About TaliaI have always been interested in media with growing up in a generation of TV, Radio and Magazines. I enjoy making my own video montages on various themes and love watching films, I also enjoy analysing films and looking for connotations. I am also studying Psychology and Performing Arts. I would like to possibly study film at university and have a career in the film industry.
We constructed a questionnaire for people to fill in after watching our film. We received positive feedback overall, which we were thrilled about. The parts of the film that we wanted people to connect with were successful, such as how we wanted the car crash to shock people and entice them into further viewing, and the church scene, which we wanted to provoke emotion within each audience member. The majority said that they didn’t expect the ending which was a major bonus for us as it shows our narrative was strong and not a cliche predictable one where you can tell everything will be okay in the end.
Our research into target audience proved right as we grasped the attention of our aimed target audience effectively, with them agreeing that it was a short film suited to their age group.
We were praised for our use of sound and audio with many saying it fits smoothly with the character and the mood of music matched each scene very well. Also our use of sound effects were fitting for each moment used, such as footsteps were consistent with visuals.
Overall the feedback was very positive with only constructive comments for the acting quality at the beginning of the film, which if we were to film again would be overcome, as each actor became more comfortable in their role as the project progressed so for us to re film these scenes would mean they would be more confident.
Aside from acting overall all technical qualities were praised, with editing and sound standing out the most. Good comments were made about camera angles used such as the variance of the types of shots. So to summarise we had very good feedback that me and Rachael are both pleased with as it shows we have been successful in our aims that we had from the very beginning of the project.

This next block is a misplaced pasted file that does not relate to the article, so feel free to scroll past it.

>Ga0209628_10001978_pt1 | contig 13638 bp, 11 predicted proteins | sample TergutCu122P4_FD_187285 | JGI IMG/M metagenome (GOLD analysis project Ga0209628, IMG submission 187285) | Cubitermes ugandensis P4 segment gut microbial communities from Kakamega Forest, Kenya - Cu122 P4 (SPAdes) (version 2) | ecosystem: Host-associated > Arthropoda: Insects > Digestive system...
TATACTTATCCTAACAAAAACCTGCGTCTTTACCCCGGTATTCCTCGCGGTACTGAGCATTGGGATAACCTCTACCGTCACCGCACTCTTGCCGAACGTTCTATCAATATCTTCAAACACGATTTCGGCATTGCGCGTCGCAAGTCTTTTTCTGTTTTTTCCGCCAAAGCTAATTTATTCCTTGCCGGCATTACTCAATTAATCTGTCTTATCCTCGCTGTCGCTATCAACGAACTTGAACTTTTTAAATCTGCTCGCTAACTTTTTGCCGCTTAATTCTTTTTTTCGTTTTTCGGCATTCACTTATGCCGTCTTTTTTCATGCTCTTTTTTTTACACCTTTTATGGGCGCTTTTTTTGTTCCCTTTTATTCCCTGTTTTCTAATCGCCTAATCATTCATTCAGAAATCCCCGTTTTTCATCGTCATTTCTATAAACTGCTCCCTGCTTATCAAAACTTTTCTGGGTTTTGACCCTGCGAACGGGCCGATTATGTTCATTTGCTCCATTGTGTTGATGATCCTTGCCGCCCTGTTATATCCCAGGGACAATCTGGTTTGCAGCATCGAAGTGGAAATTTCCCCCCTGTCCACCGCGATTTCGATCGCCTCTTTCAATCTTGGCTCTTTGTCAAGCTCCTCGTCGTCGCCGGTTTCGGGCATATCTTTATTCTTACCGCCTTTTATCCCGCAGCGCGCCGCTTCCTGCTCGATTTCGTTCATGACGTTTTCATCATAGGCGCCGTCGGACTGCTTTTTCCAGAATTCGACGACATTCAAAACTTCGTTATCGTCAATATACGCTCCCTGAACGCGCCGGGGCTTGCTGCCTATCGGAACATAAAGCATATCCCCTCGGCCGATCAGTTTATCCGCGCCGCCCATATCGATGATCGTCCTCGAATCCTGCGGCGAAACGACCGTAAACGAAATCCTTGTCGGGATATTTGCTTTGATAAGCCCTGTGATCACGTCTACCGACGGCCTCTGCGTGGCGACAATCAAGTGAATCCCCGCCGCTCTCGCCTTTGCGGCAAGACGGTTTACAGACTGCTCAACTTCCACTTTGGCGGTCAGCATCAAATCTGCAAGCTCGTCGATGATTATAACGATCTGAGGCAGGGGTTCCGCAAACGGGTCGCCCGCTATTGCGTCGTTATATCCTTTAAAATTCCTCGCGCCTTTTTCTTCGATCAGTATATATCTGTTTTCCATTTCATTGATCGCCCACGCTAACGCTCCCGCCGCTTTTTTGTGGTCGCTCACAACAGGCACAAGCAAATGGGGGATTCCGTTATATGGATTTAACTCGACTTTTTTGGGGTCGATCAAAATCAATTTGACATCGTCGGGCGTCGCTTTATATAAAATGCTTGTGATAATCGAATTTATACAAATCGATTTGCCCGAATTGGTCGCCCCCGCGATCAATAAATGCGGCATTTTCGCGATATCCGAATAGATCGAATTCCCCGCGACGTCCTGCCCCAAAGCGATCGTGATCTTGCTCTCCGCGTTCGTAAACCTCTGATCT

EVALUATION — How did you use media technologies in the construction and research, planning and evaluation stages?
Throughout the process of the production of our short film, we have had access to a wide vary of technologies and taken every opportunity to use them. For the research into our film we had access to the internet to research common conventions within a short film such as the different narratives that are effective within a short such as Todorov’s theory of equilibrium or the narrative that we used which was Allen Cameron’s forking path narrative, as you see what life would be like if Olive was dead, along with Roland Barthes’s semantic codes. The internet gave us access to most common video sharing website in history – YouTube. This helped us research as we could watch other short films for inspiration. We watched a vary of short films and really liked the style of Dystopian film. We could also watch tutorials on editing and film structure, this educated us more on filming technique. We also could use the internet for data collection, with pie chart creators helping us look at our data for audience research in a simplistic way.
For the planning of our film, I was able to create a storyboard template that was professional looking thanks to the computer programme Microsoft Word. Making the story boards clean cut and easy to look at and follow.
Technology made construction of our film dramatically better, as we were lucky enough to have access to high quality cameras with attached microphones to get clear sound, lighting equipment and equipment that gave us a vary of camera shots, such as tripods, the slider, track and dolly and the jib. We were able to build up a small scale set with the variance of equipment we had. The fact we had more than one camera made the process of filming quicker, it meant we could get shots of the same scene from different angles at the same time, speeding up the process.
Further construction of the film was editing which we did on the programme Edius7. This software is highly advanced meaning we could transform our content so it was continuous showing narrative making the audience be able to understand and follow. We were able to change the mood through audio which we discovered with the internet, and colour balance which was a tool within Edius7.
VisTitle2 was an extra form of technology we could use to create a film title with aesthetic effects giving the product a further professional feel. We used technology in the post production and evaluation stage of our film by using the programme Photoshop for the film poster and having an audience review the film and the film posters and using data collection through video logs that we could watch back and take feedback from.
Overall we took advantage of every type of technology we could access in hope to make our production look professional as possible.